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International Journal of Earth Sciences

, Volume 102, Issue 4, pp 1071–1090 | Cite as

Kinematic analysis and analogue modelling of the Passeier- and Jaufen faults: implications for crustal indentation in the Eastern Alps

  • Stefan LuthEmail author
  • Ernst Willingshofer
  • Marten ter Borgh
  • Dimitrios Sokoutis
  • Jozua van Otterloo
  • Arno Versteeg
Original Paper

Abstract

Crustal deformation in front of an indenter is often affected by the indenter’s geometry, rheology, and motion path. In this context, the kinematics of the Jaufen- and Passeier faults have been studied by carrying out paleostress analysis in combination with crustal-scale analogue modelling to infer (1) their relationship during indentation of the Adriatic plate and (2) their sensitivity in terms of fault kinematics to the geometry and motion path of Adria. The field study reveals mylonites along the Jaufen fault, which formed under lower greenschist facies conditions and is associated with top-to-the-west/northwest shear with a northern block down component. In addition, a brittle reactivation of the Jaufen shear zone under NNW–SSE to NW–SE compressional and ENE–WSW tensional stress conditions was deduced from paleostress analysis. The inferred shortening direction is consistent with fission track ages portraying Neogene exhumation of the Meran-Mauls basement south of the fault. Along the Passeier fault, deformation was only brittle to semi-ductile and paleostress tensors record that the fault was subjected to E–W extension along its northern segment varying into NW–SE compression and sinistral transpression along its southern segment. In the performed analogue experiments, a rigid, triangular shaped indenter was pushed into a sand pile resulting in the formation of a Passeier-like fault sprouting from the indenter’s tip. These kinds of north-trending tip faults formed in all experiments with shortening directions towards the NW, N, or NE. Consequently, we argue that the formation of the Passeier fault strongly corresponds to the outline of the Adriatic indenter and was only little affected by the indenter’s motion path due to induced strain partitioning in front of the different indenter segments. The associated fault kinematics along the Passeier fault including both E–W extension and NNW to NW shortening, however, is most consistent with a northward advancing Adriatic indenter.

Keywords

Alps Orogeny Analogue modelling Geodynamics Structural geology Indentation tectonics Paleostress analysis 

Notes

Acknowledgments

We appreciate the effort carried out by the reviewers Hannah Pomella and anonymous reviewer whose suggestions helped to improve the quality of the manuscript. The analogue modelling experiments were carried out in the Tectonic laboratory (TecLab) of the Netherlands Research Centre for Integrated Solid Earth Science (ISES). Joyful discussions on analogue modelling and PIV analysis with Andrea Vondrak, Karen Leever, Inge van Gelder, Mélody Phillipon, and Javier Fernández Lozano contributed to the outcome of this study. We also want to thank the Augschelle family for their hospitality during our fieldtrips in South Tirol. This research was funded by the Netherlands Organization for Scientific Research (NWO).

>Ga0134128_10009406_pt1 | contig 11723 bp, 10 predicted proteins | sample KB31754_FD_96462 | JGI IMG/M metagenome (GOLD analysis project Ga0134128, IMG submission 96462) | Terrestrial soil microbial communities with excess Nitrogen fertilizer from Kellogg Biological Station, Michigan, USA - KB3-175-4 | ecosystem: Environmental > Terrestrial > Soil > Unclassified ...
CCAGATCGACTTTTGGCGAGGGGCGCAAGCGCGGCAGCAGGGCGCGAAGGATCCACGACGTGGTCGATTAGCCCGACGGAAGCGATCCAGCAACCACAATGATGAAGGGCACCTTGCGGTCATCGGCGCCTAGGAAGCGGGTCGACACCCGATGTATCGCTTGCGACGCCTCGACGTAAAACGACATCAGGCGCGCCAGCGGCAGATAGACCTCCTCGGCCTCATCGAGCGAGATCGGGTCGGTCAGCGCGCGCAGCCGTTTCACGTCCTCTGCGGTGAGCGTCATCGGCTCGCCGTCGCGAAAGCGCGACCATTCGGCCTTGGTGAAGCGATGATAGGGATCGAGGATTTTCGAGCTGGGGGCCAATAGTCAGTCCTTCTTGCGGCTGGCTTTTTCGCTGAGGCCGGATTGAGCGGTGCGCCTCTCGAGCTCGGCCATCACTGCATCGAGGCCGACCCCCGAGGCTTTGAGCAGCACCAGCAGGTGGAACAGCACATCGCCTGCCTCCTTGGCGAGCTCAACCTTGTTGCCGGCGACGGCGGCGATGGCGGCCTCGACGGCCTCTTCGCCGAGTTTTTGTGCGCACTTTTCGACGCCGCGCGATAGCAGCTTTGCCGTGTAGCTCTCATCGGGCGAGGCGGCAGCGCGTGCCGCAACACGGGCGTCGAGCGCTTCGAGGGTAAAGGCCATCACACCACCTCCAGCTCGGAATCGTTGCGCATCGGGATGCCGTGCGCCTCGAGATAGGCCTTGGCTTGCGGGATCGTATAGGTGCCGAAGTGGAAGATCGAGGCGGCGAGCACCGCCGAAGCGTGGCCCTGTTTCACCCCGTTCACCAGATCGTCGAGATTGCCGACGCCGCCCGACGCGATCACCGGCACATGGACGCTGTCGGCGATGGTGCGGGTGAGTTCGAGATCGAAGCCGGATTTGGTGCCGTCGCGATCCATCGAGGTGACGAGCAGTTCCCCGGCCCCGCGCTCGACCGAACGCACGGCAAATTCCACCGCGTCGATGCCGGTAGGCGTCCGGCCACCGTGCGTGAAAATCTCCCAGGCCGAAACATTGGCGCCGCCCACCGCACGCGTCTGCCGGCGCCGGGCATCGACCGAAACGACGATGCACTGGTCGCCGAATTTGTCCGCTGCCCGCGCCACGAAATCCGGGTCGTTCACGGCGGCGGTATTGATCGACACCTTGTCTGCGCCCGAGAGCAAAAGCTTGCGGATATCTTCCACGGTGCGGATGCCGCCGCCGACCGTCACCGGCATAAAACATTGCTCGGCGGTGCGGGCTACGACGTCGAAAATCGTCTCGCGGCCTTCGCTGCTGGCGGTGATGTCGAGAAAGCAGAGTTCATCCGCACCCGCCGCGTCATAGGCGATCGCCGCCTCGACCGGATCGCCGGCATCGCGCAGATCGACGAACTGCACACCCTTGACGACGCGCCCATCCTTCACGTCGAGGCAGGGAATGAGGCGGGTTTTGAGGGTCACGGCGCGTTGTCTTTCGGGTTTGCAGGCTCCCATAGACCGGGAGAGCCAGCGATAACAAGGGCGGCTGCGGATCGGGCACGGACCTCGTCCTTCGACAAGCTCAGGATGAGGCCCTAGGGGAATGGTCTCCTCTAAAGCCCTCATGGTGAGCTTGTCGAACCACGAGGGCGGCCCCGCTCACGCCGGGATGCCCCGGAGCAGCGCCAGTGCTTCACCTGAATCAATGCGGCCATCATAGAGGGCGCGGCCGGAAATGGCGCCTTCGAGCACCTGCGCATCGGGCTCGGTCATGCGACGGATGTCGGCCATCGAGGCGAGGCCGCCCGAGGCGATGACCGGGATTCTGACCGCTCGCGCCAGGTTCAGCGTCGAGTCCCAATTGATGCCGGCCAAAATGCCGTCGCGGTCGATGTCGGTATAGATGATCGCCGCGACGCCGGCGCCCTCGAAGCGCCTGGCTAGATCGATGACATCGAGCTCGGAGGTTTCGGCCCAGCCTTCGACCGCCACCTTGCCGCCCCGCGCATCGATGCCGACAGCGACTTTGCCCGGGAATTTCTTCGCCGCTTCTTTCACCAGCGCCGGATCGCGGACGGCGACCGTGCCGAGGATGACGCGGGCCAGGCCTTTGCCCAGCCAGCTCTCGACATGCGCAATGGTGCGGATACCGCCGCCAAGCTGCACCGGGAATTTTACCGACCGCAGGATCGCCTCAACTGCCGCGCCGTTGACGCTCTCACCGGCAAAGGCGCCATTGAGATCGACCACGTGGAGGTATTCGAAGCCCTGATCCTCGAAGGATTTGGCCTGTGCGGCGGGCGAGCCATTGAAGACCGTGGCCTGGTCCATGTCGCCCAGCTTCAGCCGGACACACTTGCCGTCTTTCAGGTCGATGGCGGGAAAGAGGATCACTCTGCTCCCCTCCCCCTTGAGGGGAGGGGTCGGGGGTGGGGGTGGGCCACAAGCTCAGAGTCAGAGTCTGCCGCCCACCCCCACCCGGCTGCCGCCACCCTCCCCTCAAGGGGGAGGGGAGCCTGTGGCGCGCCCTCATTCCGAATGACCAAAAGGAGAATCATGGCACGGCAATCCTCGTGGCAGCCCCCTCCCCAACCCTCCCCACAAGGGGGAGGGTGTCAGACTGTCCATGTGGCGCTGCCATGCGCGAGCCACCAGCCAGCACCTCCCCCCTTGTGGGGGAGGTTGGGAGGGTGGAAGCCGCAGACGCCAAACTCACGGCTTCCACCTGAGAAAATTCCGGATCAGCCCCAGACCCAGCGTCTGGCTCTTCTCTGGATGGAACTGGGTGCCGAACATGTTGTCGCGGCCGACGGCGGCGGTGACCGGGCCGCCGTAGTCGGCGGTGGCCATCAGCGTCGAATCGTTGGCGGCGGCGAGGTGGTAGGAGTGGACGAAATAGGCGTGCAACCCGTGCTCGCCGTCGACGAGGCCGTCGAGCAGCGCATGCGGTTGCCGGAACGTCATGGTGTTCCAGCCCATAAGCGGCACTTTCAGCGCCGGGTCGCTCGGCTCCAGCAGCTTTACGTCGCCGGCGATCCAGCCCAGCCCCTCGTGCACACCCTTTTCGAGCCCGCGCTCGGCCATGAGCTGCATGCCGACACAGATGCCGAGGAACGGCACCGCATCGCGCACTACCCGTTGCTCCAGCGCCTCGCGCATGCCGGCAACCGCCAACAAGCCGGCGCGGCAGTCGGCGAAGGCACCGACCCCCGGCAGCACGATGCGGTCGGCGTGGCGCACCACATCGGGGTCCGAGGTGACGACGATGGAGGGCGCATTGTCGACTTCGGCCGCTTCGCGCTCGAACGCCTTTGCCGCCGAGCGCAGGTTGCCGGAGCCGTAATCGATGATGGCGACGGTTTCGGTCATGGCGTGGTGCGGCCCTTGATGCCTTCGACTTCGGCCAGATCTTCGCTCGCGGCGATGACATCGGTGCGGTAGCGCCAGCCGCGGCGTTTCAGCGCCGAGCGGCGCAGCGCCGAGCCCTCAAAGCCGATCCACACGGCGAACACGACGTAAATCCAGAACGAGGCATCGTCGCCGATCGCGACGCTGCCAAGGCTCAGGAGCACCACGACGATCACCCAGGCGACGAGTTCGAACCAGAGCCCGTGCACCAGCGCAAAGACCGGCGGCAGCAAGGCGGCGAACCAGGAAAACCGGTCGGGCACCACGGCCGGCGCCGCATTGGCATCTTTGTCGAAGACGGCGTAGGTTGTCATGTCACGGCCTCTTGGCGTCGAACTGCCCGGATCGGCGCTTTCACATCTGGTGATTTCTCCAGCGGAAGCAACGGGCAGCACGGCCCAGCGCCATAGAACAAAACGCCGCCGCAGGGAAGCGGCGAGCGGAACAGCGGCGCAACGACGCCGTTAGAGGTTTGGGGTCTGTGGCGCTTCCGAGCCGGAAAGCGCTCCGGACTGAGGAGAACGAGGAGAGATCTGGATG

Supplementary material

531_2012_846_MOESM1_ESM.tif (6.3 mb)
Online Resource 1 a) Figure of the studied area showing the localities of measurements. (TIFF 6429 kb)
531_2012_846_MOESM2_ESM.lyr (12 kb)
Online Resource 1 b) ArcGIS Layer file containing the waypoints collected in 2007. (LYR 11 kb)
531_2012_846_MOESM3_ESM.lyr (14 kb)
Online Resource 1 c) ArcGis Layer file containing the waypoints collected in 2008. (LYR 13 kb)
531_2012_846_MOESM4_ESM.xls (353 kb)
Online Resource 2 Table displaying all the collected measurements of ductile structures. (XLS 353 kb)
531_2012_846_MOESM5_ESM.xls (163 kb)
Online Resource 3 Table displaying all the collected measurements of brittle structures. (XLS 163 kb)

Online Resource 4 Animation of experiment 1-A displaying top view deformation with ongoing shortening. (MPG 5583 kb)

Online Resource 5 Animation of experiment 1-B displaying top view deformation with ongoing shortening. (MPG 2689 kb)

Online Resource 6 Animation of experiment 1-C displaying top view deformation with ongoing shortening. (MPG 2727 kb)

Online Resource 7 Animation of experiment 1-D displaying top view deformation with ongoing shortening. (MPG 5110 kb)

Online Resource 8 Animation of experiment 2-A displaying top view deformation with ongoing shortening. (MPG 5240 kb)

Online Resource 9 Animation of experiment 2-B displaying top view deformation with ongoing shortening. (MPG 12691 kb)

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Copyright information

© Springer-Verlag Berlin Heidelberg 2013

Authors and Affiliations

  • Stefan Luth
    • 1
    • 5
    Email author
  • Ernst Willingshofer
    • 2
  • Marten ter Borgh
    • 1
    • 2
  • Dimitrios Sokoutis
    • 2
    • 3
  • Jozua van Otterloo
    • 4
    • 1
  • Arno Versteeg
    • 1
  1. 1.Department of Earth Sciences, Faculty of Earth and Life SciencesVU University AmsterdamAmsterdamThe Netherlands
  2. 2.Faculty of GeosciencesUtrecht UniversityUtrechtThe Netherlands
  3. 3.Department of GeosciencesUniversity of OsloOsloNorway
  4. 4.School of GeosciencesMonash UniversityMelbourneAustralia
  5. 5.Swedish Geological Survey (SGU)UppsalaSweden

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